Trade between the Emirates and Malaysia has the potential to rise "by four to five times" says UAE's Minister of the Economy after the two nations signed an agreement.
GCC and Malaysia agree to encourage trade
The GCC and Malaysia signed an agreement yesterday aimed at encouraging trade between the region and one of Asia's fastest-growing economies.
The so-called framework agreement sets the stage for a full-on free trade agreement that Malaysia hopes to finalise with the GCC within the next two years. Free trade agreements typically eliminate tariffs and other taxes and fees imposed on imports and exports.
"This relationship [with the GCC] has evolved over the years, which has allowed both parties to explore and leverage on areas of huge potential in trade and investment, and I hope this will be a major turning point in lifting our economic ties to much greater heights," Najib Tun Razak, the Malaysian prime minister, said at an investment forum in Abu Dhabi yesterday.
Trade between the UAE and Malaysia was worth about US$5.6 billion (Dh20.56bn) in 2009, Sultan al Mansouri, the UAE's Minister of Economy, said at the forum. By breaking down trade barriers and strengthening economic co-operation, he said he believed that figure could increase "by four to five times in the next three to four years".
"No doubt, this step [the framework agreement] will take a strategic role in enhancing economic and strategic co-operation between our countries," he said.
Negotiations on the free trade agreement are expected to begin in March.
Some Gulf-based businesses already have investments in or trade ties with Malaysia. One of the biggest is Mubadala Development, a strategic investment company owned by the Abu Dhabi Government. A consortium of investors that includes Mubadala had put $720 million in part of Iskandar Malaysia, a development region promoted by the Malaysian government as a destination for foreign investment. Mubadala also signed on to a partnership in October to develop an aluminium project in Malaysia and work with the state-owned 1Malaysia Development Berhad in Kuala Lumpur's new financial district.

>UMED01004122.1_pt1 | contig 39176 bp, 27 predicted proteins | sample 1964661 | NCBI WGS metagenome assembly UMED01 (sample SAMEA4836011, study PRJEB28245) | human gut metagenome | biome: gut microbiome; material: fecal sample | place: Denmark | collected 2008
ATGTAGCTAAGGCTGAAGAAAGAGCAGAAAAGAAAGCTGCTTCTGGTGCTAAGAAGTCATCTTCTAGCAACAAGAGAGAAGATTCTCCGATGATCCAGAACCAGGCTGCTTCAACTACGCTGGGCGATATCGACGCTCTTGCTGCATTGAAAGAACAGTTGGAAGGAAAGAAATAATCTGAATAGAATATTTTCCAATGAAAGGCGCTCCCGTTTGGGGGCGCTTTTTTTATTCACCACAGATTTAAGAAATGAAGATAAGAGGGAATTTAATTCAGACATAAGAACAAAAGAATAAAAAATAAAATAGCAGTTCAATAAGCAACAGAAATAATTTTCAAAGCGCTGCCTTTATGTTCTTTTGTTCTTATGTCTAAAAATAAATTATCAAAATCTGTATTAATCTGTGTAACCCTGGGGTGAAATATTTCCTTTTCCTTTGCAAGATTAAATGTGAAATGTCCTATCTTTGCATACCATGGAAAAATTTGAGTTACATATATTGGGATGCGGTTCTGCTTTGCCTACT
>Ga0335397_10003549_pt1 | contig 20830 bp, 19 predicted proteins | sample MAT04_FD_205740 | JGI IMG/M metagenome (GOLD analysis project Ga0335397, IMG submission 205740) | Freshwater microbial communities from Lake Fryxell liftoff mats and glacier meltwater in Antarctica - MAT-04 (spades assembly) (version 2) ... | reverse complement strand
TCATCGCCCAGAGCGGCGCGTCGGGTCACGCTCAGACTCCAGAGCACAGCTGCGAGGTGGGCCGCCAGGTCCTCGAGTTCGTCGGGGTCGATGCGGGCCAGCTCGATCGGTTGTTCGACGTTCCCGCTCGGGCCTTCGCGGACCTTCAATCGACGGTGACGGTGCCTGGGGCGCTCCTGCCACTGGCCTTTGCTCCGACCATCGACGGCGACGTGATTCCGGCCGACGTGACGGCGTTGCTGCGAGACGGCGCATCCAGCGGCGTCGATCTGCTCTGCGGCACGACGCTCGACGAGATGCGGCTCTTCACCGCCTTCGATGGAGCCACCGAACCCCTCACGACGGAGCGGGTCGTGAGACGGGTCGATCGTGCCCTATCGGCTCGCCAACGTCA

Mubadala Aerospace, a unit of Mubadala, is also targeting opportunities in Malaysia and other Asia-Pacific countries this year as part of plans to broaden its global footprint.
It will explore opportunities with Malaysia's National Aerospace and Defence Industries covering training, aircraft manufacturing, design and assembly, in addition to commercial and military aircraft maintenance, Mubadala Aerospace said yesterday.
The focus on Asia comes as the airline industry is expected to see rapid growth in the region, fuelled by the rise of China as a global economic power. Malaysia's economy grew by 6.7 per cent last year and is expected to expand by an additional 5.3 per cent this year, according to IMF estimates. Malaysia is targeting annual growth of 6 per cent to reach its long-term goal of pushing per-capita income to above $12,000. The average Malaysian's income is now about $8,000 a year.
"For us to be a global player we have to reach out to all the key markets in the aerospace field, and South East Asia is one of those leading growth markets," said Homaid al Shemmari, the executive director of Mubadala Aerospace.
Mubadala Aerospace's businesses include Abu Dhabi Aircraft Technologies and the Europe-based SR Technics, two maintenance and repair providers, and Sanad Aero Solutions, which leases and finances engines and aircraft components. Another affiliate, Strata Manufacturing, makes aircraft parts using composite materials in Al Ain.